UK property asking prices still edging up as experts predict slowing as year goes on

Asking prices for UK property on the rise

Asking prices for property in the UK rose 5% higher than a year ago in June, up from a 4.3% annual gain in May, according to the latest report from real estate website Rightmove.

Rightmove though is warning that the property market’s recovery could stall this year as there is evidence to suggest it is struggling to maintain momentum as new sellers asking prices give an early indication of the mood and future direction of the market.

Rightmove reported an average June asking price of £237,767 and said prices had increased by 0.3% during the month on an unadjusted basis, slowing from a 0.7% monthly gain in May.

Commercial director Miles Shipside said a continued dearth of mortgage availability and a recent surge in sellers were weighing on the market. ‘These factors are likely to put an end to this year’s recovery in house prices,’ he said.

The latest quarterly property report from real estate agents Winkworth also predicts a cooling even though the year started well. Winkworth’s transactions for the first five months of 2010 are 91% higher than the comparable period last year and although supply remains tight, it is improving. New instructions doubled year-on-year in February and March.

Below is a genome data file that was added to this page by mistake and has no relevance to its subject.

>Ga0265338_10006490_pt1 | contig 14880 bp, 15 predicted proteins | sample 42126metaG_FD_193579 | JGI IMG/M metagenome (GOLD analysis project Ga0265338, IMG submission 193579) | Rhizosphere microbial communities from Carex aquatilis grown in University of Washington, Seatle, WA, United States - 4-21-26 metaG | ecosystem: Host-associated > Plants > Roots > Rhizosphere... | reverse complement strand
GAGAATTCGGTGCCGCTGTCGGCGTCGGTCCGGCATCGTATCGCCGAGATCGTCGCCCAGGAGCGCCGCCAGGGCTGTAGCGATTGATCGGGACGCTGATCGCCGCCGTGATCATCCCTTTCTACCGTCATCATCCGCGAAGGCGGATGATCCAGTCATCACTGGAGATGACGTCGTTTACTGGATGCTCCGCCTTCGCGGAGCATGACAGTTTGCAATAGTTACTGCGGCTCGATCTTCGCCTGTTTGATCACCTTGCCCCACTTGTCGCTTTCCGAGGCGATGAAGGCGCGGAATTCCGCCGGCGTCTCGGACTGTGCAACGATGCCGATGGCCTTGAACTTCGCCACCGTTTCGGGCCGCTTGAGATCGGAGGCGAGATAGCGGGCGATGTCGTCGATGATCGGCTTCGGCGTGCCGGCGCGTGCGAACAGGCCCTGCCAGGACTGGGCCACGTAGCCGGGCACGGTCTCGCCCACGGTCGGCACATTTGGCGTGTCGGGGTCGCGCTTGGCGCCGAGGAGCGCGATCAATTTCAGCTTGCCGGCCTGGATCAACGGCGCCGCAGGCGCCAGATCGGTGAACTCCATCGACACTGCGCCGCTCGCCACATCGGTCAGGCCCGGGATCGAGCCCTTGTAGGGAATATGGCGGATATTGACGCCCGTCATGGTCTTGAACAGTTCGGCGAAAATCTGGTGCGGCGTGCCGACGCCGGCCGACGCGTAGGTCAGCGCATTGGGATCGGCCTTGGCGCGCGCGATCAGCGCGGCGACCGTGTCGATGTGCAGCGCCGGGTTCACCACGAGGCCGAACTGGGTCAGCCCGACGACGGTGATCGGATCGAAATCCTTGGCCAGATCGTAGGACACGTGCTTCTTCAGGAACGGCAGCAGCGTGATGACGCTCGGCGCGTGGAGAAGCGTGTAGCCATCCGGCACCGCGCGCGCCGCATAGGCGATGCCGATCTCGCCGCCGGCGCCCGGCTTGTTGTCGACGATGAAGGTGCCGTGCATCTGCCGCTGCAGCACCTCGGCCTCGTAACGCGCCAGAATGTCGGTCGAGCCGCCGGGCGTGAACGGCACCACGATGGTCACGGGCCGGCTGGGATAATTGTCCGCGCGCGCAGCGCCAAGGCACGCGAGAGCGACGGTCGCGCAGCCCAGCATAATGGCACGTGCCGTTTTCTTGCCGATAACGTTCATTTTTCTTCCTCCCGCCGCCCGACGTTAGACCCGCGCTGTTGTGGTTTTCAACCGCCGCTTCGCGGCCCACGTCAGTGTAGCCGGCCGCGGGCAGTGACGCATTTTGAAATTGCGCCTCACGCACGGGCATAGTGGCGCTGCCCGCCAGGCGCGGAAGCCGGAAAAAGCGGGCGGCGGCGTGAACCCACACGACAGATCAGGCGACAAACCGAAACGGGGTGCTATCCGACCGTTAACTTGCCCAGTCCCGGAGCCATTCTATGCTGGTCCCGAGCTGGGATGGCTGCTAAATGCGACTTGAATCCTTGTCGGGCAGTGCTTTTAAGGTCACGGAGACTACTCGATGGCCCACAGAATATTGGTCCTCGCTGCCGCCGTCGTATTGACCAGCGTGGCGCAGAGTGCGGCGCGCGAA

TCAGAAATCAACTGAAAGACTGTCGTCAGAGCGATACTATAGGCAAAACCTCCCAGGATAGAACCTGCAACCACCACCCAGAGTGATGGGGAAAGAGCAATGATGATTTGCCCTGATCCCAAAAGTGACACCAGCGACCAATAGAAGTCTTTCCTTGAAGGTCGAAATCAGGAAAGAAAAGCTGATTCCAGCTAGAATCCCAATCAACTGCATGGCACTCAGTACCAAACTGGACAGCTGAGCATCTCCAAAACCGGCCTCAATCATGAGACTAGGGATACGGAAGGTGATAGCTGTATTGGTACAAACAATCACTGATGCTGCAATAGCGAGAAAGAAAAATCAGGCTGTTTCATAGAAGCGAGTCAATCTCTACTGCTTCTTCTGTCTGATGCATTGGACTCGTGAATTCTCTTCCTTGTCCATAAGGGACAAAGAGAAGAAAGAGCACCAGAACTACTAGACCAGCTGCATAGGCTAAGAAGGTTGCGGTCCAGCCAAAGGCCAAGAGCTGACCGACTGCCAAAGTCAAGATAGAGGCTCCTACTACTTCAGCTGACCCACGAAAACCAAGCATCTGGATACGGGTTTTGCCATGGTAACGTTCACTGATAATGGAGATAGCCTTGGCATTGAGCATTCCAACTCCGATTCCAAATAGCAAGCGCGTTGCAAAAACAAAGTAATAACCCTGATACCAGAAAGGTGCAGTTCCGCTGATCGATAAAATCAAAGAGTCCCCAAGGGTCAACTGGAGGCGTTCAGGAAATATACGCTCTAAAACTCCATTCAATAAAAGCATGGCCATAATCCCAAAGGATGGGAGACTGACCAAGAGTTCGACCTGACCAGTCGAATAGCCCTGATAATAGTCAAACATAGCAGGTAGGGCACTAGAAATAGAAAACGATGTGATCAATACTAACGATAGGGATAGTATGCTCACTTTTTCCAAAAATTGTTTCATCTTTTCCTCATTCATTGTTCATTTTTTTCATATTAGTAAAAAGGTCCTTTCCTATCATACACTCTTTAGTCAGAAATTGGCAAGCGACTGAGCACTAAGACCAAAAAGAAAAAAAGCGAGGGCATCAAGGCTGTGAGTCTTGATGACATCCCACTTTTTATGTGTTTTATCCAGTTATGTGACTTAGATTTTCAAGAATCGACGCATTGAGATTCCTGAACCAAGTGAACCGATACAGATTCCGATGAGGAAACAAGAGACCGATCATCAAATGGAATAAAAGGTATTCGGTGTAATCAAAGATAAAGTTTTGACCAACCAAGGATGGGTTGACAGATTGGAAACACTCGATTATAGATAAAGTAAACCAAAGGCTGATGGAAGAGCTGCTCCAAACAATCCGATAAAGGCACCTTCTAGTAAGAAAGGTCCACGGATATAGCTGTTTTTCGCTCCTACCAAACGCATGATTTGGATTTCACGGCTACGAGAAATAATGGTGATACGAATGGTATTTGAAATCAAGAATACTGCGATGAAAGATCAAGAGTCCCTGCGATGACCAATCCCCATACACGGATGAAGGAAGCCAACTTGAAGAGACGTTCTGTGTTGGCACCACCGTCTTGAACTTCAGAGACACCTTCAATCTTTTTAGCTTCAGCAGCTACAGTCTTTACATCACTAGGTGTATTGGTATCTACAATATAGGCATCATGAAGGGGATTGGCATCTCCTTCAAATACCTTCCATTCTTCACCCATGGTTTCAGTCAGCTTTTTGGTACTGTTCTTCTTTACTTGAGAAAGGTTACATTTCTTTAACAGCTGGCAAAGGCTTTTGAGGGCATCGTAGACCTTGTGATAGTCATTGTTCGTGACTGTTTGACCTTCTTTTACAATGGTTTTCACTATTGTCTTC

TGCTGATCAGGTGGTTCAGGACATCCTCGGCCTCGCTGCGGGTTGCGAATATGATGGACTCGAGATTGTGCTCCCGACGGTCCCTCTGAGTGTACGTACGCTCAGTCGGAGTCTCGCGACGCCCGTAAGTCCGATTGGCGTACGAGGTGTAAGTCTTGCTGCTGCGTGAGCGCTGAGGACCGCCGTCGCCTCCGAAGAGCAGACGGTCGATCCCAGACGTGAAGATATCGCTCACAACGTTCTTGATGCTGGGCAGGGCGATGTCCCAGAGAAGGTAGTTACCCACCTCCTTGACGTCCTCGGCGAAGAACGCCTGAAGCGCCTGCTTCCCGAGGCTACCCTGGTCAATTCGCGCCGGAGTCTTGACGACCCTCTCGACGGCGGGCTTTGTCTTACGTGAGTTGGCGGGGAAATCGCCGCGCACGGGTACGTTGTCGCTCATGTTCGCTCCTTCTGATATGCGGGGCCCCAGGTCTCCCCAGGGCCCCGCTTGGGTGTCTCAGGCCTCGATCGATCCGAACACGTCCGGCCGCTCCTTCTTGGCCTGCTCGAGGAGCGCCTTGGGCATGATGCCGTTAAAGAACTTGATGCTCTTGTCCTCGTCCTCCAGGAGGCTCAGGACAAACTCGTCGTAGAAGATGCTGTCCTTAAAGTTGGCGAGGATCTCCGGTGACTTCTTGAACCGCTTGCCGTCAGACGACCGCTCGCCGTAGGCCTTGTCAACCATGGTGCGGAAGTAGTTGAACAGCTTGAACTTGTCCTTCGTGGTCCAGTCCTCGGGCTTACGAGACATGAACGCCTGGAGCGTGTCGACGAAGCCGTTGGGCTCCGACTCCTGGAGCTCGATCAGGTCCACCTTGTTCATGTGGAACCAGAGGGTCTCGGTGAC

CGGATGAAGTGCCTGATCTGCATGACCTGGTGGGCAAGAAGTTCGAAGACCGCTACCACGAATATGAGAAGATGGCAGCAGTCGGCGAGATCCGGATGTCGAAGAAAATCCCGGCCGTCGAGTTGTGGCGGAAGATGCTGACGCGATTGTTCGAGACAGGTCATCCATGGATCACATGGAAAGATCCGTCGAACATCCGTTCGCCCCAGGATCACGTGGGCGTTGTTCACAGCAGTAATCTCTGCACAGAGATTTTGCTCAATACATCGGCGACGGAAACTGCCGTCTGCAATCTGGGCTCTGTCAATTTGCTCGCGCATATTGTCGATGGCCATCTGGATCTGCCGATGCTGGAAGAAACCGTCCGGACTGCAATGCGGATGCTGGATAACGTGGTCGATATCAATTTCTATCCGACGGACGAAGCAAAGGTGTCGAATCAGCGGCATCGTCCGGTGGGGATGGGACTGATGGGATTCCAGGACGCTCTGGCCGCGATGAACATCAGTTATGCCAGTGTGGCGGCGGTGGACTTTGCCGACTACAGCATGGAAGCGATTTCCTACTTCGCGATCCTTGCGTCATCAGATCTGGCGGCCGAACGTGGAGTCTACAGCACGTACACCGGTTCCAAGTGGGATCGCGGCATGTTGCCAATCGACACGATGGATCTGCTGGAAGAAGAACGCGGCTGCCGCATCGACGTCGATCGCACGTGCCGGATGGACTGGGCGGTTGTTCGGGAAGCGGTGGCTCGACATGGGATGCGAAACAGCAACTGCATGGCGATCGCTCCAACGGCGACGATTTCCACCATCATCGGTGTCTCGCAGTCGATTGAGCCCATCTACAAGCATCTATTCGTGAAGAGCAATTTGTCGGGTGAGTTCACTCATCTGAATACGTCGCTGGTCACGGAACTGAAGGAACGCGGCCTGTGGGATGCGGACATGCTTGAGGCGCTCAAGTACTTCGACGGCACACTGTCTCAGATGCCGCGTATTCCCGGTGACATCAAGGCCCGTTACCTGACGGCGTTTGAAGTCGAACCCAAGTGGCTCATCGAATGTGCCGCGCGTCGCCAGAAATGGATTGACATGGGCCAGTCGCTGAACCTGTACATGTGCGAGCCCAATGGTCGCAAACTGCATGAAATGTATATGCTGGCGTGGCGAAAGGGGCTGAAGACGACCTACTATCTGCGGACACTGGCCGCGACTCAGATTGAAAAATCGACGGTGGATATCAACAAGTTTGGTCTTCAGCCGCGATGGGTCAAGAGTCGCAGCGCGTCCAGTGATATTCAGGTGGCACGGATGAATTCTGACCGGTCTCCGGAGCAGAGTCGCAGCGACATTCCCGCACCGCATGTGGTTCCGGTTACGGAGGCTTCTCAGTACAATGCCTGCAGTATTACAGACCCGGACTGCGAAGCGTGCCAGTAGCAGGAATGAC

The report also shows buyer numbers are up 23% on last year, reflecting renewed confidence in bricks and mortar. Property prices are rising as buyers compete, up from £497,000 to £537,000 in London, and from just under £409,000 to £441,000 nationally between January and May 2010.

Rental supply has dwindled, with available stocks down over 40% in April and May year-on-year. Many accidental landlords have disposed of properties as the sales market improved. With tenant demand strong and available properties letting quickly, new supply is needed to avoid shortages during the peak summer season, it says.

The prime central London market is described as positive, with sales agreed up 17% and properties selling in around seven weeks. Purchasers regard prime real estate as an attractive and safe long-term investment compared with other asset classes, despite some worries over capital gains tax changes, the report adds.

Overseas purchasers view prime central London market positively as an investment and for residence. Winkworth reports strong interest from Italians, representing 32% of foreign buyers, with the French amounting to 11% and Spaniards to 4%. It is also a favoured location for buyers from the United Arab Emirates with 17% and the US and Russia both at 10%.

‘Following a strong start to the year, recent activity in the property market has been marked by uncertainty following the creation of coalition government. In terms of transactions, however, we expect the second half of the year to reflect a more normal level of business, moving towards an annual level of some 750,000. This compares with a long term average of over one million transactions and only 600,000 last year,’ said Dominic Agace, Winkworth chief executive officer.

‘Having seen prices recover over the last 18 months we anticipate that a greater availability of properties and less mortgage availability will cause some prices to fall back from April levels,’ he added.

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